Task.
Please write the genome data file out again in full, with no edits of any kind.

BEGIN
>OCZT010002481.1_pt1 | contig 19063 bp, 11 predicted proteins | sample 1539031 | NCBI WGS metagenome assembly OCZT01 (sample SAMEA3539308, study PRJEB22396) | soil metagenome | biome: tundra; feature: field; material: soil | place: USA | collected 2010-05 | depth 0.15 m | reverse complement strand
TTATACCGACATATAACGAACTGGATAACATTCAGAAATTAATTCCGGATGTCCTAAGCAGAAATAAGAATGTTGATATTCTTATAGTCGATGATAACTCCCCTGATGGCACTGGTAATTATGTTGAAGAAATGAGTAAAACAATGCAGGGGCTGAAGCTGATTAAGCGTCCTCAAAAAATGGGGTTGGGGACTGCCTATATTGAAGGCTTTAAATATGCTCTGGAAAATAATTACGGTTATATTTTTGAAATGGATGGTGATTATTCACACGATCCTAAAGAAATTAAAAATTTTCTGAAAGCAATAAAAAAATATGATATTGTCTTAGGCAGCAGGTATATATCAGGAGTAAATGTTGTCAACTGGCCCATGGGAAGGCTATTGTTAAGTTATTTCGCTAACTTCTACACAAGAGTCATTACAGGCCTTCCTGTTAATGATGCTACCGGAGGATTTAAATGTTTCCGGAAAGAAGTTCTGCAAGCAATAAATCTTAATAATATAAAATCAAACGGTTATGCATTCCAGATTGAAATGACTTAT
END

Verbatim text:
>OCZT010002481.1_pt1 | contig 19063 bp, 11 predicted proteins | sample 1539031 | NCBI WGS metagenome assembly OCZT01 (sample SAMEA3539308, study PRJEB22396) | soil metagenome | biome: tundra; feature: field; material: soil | place: USA | collected 2010-05 | depth 0.15 m | reverse complement strand
TTATACCGACATATAACGAACTGGATAACATTCAGAAATTAATTCCGGATGTCCTAAGCAGAAATAAGAATGTTGATATTCTTATAGTCGATGATAACTCCCCTGATGGCACTGGTAATTATGTTGAAGAAATGAGTAAAACAATGCAGGGGCTGAAGCTGATTAAGCGTCCTCAAAAAATGGGGTTGGGGACTGCCTATATTGAAGGCTTTAAATATGCTCTGGAAAATAATTACGGTTATATTTTTGAAATGGATGGTGATTATTCACACGATCCTAAAGAAATTAAAAATTTTCTGAAAGCAATAAAAAAATATGATATTGTCTTAGGCAGCAGGTATATATCAGGAGTAAATGTTGTCAACTGGCCCATGGGAAGGCTATTGTTAAGTTATTTCGCTAACTTCTACACAAGAGTCATTACAGGCCTTCCTGTTAATGATGCTACCGGAGGATTTAAATGTTTCCGGAAAGAAGTTCTGCAAGCAATAAATCTTAATAATATAAAATCAAACGGTTATGCATTCCAGATTGAAATGACTTAT